Formula:
Ca2Ca3(PO4)3F
Essential elements:
All elements listed in formula:
Common Impurities:
OH,Cl,TR,La,Ce,Pr,Nd,Sm,Eu,Gd,Dy,Y,Er,Mn

Relationship of Fluorapatite to other Species

Other Members of Group:
AlforsiteBa5(PO4)3Cl
BellitePb5 (AsO4,CrO4, SiO2)3Cl
Carbonate-rich FluorapatiteCa5(PO4,CO3)3(F,O)
ChlorapatiteCa5(PO4)3Cl
HydroxylapatiteCa5(PO4)3(OH)
Hydroxylapatite-MCa5(PO4)3OH
HydroxylpyromorphitePb5(PO4)3(OH)
JohnbaumiteCa5(AsO4)3OH
Johnbaumite-MCa5(AsO4)3OH
Manganapatite
MimetitePb5(AsO4)3Cl
Mimetite-2M
Miyahisaite(Sr,Ca)2Ba3(PO4)3F
Mn-bearing Fluorapatite(Ca,Mn2+)5(PO4)3(F,Cl,OH) or Ca5([P,Mn5+]O4)3(F,Cl,OH)
OxypyromorphitePb10(PO4)6O
PieczkaiteMn5(PO4)3Cl
PyromorphitePb5(PO4)3Cl
StronadelphiteSr5(PO4)3F
SvabiteCa5(AsO4)3F
TurneaureiteCa5(AsO4)3Cl
Unnamed (F-analogue of Pyromorphite)Pb5(PO4)3F
Unnamed (OH-analogue of Mimetite)Pb5(AsO4)3(OH)
VanadinitePb5(VO4)3Cl
8.BN.05AlforsiteBa5(PO4)3Cl
8.BN.05Belovite-(Ce)NaCeSr3(PO4)3F
8.BN.05Carbonate-rich FluorapatiteCa5(PO4,CO3)3(F,O)
8.BN.05Carbonate-rich HydroxylapatiteCa5(PO4,CO3)3(OH,O)
8.BN.05ChlorapatiteCa5(PO4)3Cl
8.BN.05Mimetite-MPb5(AsO4)3Cl
8.BN.05Johnbaumite-MCa5(AsO4)3OH
8.BN.05HedyphanePb3Ca2(AsO4)3Cl
8.BN.05HydroxylapatiteCa5(PO4)3(OH)
8.BN.05JohnbaumiteCa5(AsO4)3OH
8.BN.05MimetitePb5(AsO4)3Cl
8.BN.05MorelanditeCa2Ba3(AsO4)3Cl
8.BN.05PyromorphitePb5(PO4)3Cl
8.BN.05FluorstrophiteSrCaSr3(PO4)3F
8.BN.05SvabiteCa5(AsO4)3F
8.BN.05TurneaureiteCa5(AsO4)3Cl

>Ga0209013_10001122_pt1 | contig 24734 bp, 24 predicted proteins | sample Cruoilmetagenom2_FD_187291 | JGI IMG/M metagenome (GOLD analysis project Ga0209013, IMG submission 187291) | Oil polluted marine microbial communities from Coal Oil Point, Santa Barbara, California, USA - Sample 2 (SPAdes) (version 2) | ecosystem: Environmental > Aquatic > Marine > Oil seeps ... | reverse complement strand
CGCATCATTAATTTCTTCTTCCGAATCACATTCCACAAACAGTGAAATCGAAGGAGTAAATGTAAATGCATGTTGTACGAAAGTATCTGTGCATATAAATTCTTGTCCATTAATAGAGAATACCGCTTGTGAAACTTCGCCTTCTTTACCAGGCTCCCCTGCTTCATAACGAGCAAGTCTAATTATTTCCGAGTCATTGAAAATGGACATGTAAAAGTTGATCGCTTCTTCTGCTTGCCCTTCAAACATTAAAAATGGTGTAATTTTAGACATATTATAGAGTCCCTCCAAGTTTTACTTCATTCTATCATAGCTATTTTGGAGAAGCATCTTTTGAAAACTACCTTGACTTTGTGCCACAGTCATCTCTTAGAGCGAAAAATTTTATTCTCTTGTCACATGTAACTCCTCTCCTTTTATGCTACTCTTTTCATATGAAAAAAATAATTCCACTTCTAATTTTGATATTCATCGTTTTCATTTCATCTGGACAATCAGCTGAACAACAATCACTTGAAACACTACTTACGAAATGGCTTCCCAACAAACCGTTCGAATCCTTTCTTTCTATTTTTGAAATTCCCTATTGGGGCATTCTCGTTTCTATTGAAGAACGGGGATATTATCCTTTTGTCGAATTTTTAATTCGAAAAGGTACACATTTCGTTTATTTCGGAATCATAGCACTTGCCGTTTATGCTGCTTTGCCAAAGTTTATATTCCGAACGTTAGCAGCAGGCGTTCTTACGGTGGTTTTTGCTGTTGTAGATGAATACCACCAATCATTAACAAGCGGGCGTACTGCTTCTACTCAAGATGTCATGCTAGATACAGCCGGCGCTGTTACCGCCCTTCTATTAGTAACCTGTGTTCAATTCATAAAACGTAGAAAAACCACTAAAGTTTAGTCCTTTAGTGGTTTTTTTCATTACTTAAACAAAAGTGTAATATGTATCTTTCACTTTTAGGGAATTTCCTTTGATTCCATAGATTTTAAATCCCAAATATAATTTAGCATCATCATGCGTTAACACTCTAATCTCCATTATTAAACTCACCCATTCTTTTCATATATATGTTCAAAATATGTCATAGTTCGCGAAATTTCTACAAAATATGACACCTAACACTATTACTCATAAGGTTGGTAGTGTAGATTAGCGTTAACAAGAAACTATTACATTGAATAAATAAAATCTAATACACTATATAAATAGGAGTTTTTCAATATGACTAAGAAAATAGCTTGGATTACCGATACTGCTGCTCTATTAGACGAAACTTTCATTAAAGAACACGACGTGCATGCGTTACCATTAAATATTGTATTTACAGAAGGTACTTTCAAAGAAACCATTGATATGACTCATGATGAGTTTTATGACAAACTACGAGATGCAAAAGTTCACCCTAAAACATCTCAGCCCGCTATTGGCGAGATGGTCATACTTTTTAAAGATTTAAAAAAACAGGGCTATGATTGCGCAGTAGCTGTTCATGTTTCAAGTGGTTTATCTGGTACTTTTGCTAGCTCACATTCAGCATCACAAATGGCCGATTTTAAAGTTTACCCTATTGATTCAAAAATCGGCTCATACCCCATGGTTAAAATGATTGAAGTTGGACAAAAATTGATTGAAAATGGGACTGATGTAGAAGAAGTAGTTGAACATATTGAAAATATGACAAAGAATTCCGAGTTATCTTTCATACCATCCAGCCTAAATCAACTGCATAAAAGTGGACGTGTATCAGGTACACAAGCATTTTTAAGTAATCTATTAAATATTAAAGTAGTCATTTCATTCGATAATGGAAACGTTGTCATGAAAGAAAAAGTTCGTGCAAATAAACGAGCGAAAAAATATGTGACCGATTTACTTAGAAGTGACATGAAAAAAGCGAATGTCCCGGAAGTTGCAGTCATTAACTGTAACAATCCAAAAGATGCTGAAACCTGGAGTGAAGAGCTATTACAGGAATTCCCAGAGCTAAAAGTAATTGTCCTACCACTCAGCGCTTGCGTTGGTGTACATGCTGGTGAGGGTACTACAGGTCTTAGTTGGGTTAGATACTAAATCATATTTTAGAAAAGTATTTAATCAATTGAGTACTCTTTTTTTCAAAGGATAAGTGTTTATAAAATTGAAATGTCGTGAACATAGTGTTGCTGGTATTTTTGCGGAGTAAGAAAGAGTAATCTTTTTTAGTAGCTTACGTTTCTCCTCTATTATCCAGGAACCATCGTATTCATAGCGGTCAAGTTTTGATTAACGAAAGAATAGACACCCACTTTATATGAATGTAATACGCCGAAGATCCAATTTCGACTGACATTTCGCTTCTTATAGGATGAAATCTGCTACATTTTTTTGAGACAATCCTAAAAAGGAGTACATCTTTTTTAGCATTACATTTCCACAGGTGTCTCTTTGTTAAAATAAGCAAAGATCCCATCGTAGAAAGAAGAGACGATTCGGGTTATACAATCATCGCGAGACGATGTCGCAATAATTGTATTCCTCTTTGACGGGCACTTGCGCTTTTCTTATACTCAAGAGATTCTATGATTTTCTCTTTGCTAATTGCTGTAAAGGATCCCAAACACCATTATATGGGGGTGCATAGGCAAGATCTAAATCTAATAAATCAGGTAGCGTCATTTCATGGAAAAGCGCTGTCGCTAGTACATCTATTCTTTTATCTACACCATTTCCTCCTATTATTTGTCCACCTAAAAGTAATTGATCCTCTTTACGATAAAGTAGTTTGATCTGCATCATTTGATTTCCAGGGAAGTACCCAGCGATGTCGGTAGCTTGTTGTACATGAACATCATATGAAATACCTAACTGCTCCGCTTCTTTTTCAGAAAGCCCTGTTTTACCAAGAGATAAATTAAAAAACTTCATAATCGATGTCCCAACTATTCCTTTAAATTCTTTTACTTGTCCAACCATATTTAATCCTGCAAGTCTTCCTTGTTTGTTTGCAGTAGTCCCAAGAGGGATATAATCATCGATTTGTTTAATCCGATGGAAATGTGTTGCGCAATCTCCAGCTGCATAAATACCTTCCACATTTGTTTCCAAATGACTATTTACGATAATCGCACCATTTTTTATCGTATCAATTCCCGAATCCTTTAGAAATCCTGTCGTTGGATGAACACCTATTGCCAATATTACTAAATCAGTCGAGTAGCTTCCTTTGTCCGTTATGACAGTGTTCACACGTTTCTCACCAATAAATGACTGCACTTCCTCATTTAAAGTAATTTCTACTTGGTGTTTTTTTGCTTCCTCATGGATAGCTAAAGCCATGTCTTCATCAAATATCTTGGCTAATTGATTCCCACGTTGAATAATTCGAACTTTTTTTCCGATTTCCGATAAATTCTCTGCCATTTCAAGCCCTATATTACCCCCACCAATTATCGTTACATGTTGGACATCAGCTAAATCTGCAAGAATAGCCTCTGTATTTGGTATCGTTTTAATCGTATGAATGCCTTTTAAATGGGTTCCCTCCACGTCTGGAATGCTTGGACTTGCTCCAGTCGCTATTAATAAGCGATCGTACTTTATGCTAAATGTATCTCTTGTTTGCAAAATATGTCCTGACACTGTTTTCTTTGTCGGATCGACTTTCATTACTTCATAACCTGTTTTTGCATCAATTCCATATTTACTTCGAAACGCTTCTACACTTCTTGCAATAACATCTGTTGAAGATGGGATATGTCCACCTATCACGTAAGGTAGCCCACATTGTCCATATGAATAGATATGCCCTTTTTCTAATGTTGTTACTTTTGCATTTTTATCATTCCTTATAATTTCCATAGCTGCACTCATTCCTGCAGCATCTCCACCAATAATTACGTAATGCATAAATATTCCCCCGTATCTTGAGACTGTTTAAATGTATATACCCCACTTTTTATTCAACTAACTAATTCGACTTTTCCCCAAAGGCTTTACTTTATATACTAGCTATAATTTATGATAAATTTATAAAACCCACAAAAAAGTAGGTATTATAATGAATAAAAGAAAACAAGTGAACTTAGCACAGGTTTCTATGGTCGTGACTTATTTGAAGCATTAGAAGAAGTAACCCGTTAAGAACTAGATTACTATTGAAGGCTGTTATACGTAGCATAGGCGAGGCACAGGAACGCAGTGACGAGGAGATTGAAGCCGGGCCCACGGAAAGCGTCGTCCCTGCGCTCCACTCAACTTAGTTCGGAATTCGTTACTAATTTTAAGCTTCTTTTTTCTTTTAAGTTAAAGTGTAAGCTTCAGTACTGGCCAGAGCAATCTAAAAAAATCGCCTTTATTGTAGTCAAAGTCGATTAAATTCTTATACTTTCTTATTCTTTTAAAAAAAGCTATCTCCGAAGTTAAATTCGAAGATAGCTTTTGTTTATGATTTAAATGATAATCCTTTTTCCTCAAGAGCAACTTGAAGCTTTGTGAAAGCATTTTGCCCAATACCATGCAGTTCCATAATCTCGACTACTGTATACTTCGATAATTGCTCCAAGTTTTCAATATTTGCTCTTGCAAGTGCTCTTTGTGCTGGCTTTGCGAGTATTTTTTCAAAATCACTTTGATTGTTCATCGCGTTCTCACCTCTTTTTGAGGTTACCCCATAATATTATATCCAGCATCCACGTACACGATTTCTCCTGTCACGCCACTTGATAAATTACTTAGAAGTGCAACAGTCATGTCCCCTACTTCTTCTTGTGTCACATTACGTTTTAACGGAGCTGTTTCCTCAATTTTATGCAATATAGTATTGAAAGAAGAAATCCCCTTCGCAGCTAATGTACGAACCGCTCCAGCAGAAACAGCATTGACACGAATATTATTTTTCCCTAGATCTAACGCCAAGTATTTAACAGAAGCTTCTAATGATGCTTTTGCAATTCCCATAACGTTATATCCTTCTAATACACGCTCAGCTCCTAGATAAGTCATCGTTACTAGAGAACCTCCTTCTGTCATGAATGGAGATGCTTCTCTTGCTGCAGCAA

8.BN.05VanadinitePb5(VO4)3Cl
8.BN.05Belovite-(La)NaLaSr3(PO4)3F
8.BN.05Deloneite(Na0.5REE0.25Ca0.25)(Ca0.75REE0.25)Sr1.5(CaNa0.25REE0.25)(PO4)3F0.5(OH)0.5
8.BN.05FluorcaphiteSrCaCa3(PO4)3F
8.BN.05Kuannersuite-(Ce)NaCeBa3(PO4)3F0.5Cl0.5
8.BN.05Hydroxylapatite-MCa5(PO4)3OH
8.BN.05PhosphohedyphaneCa2Pb3(PO4)3Cl
8.BN.05StronadelphiteSr5(PO4)3F
8.BN.05FluorphosphohedyphaneCa2Pb3(PO4)3F
8.BN.05Carlgieseckeite-(Nd)NaNdCa3(PO4)3F
8.BN.05Miyahisaite(Sr,Ca)2Ba3(PO4)3F
8.BN.10ArctiteNa2Ca4(PO4)3F
22.1.1AmblygoniteLiAl(PO4)F
22.1.2LacroixiteNaAl(PO4)F
22.1.3NatrophosphateNa7(PO4)2F · 19H2O
22.1.5NacaphiteNa2Ca(PO4)F
22.1.6ArctiteNa2Ca4(PO4)3F
22.1.7NefedoviteNa5Ca4(PO4)4F
22.1.10HerderiteCaBePO4(F,OH)
22.1.11IsokiteCaMg(PO4)F
22.1.12PanasqueiraiteCaMg(PO4)(OH,F)
22.1.13BabefphiteBaBePO4(F,OH)
22.1.14FluelliteAl2(PO4)F2(OH) · 7H2O
22.1.15MinyuliteKAl2(PO4)2(OH,F) · 4H2O
22.1.16MoriniteNaCa2Al2(PO4)2(OH)F4 · 2H2O
22.1.17BøggilditeNa2Sr2Al2PO4F9